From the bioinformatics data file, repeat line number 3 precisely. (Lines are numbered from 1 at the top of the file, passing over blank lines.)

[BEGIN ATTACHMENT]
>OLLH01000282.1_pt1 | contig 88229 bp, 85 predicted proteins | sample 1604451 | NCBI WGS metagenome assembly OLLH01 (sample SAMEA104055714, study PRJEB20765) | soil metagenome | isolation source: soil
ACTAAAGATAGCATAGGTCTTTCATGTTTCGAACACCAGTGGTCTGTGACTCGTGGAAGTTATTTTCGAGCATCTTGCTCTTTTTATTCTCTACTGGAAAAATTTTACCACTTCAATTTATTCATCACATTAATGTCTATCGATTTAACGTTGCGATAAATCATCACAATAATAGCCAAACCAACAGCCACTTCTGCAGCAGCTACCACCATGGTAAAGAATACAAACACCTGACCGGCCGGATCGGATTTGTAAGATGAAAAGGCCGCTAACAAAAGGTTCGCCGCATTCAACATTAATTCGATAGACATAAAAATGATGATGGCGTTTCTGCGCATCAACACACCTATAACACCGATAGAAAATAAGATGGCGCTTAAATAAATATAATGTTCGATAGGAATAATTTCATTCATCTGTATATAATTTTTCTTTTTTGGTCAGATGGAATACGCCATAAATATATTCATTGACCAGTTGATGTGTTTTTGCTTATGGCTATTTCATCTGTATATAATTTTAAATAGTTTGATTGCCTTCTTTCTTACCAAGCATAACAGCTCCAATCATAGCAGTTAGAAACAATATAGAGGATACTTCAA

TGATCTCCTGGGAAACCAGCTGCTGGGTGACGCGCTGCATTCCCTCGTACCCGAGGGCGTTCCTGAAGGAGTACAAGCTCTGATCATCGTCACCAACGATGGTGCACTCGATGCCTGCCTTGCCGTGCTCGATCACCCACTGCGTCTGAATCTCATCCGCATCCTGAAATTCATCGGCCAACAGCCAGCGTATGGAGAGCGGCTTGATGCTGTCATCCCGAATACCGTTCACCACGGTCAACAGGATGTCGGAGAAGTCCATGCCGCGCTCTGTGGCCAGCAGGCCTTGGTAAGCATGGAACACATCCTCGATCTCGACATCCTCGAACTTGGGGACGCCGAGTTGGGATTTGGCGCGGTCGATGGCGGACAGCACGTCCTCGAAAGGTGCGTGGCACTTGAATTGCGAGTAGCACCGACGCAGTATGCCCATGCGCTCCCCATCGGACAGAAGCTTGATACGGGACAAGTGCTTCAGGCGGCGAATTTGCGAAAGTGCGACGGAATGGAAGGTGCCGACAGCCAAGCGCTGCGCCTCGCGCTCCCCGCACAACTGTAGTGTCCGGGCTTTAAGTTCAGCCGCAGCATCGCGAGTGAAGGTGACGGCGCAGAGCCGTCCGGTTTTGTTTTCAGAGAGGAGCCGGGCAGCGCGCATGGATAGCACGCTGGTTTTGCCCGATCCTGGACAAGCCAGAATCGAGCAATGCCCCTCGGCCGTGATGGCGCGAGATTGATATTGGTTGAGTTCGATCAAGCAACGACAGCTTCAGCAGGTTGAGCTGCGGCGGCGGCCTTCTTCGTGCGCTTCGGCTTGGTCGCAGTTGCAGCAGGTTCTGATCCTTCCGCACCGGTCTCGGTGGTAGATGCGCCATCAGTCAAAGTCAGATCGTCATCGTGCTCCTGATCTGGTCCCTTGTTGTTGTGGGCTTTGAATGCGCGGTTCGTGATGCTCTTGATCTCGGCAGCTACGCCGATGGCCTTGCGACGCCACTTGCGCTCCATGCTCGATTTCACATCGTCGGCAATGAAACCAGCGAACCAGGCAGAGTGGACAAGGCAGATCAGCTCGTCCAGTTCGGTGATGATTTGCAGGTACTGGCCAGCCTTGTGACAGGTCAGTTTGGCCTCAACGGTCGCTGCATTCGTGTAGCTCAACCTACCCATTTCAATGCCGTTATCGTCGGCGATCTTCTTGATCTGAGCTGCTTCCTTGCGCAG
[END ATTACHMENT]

TGATCTCCTGGGAAACCAGCTGCTGGGTGACGCGCTGCATTCCCTCGTACCCGAGGGCGTTCCTGAAGGAGTACAAGCTCTGATCATCGTCACCAACGATGGTGCACTCGATGCCTGCCTTGCCGTGCTCGATCACCCACTGCGTCTGAATCTCATCCGCATCCTGAAATTCATCGGCCAACAGCCAGCGTATGGAGAGCGGCTTGATGCTGTCATCCCGAATACCGTTCACCACGGTCAACAGGATGTCGGAGAAGTCCATGCCGCGCTCTGTGGCCAGCAGGCCTTGGTAAGCATGGAACACATCCTCGATCTCGACATCCTCGAACTTGGGGACGCCGAGTTGGGATTTGGCGCGGTCGATGGCGGACAGCACGTCCTCGAAAGGTGCGTGGCACTTGAATTGCGAGTAGCACCGACGCAGTATGCCCATGCGCTCCCCATCGGACAGAAGCTTGATACGGGACAAGTGCTTCAGGCGGCGAATTTGCGAAAGTGCGACGGAATGGAAGGTGCCGACAGCCAAGCGCTGCGCCTCGCGCTCCCCGCACAACTGTAGTGTCCGGGCTTTAAGTTCAGCCGCAGCATCGCGAGTGAAGGTGACGGCGCAGAGCCGTCCGGTTTTGTTTTCAGAGAGGAGCCGGGCAGCGCGCATGGATAGCACGCTGGTTTTGCCCGATCCTGGACAAGCCAGAATCGAGCAATGCCCCTCGGCCGTGATGGCGCGAGATTGATATTGGTTGAGTTCGATCAAGCAACGACAGCTTCAGCAGGTTGAGCTGCGGCGGCGGCCTTCTTCGTGCGCTTCGGCTTGGTCGCAGTTGCAGCAGGTTCTGATCCTTCCGCACCGGTCTCGGTGGTAGATGCGCCATCAGTCAAAGTCAGATCGTCATCGTGCTCCTGATCTGGTCCCTTGTTGTTGTGGGCTTTGAATGCGCGGTTCGTGATGCTCTTGATCTCGGCAGCTACGCCGATGGCCTTGCGACGCCACTTGCGCTCCATGCTCGATTTCACATCGTCGGCAATGAAACCAGCGAACCAGGCAGAGTGGACAAGGCAGATCAGCTCGTCCAGTTCGGTGATGATTTGCAGGTACTGGCCAGCCTTGTGACAGGTCAGTTTGGCCTCAACGGTCGCTGCATTCGTGTAGCTCAACCTACCCATTTCAATGCCGTTATCGTCGGCGATCTTCTTGATCTGAGCTGCTTCCTTGCGCAG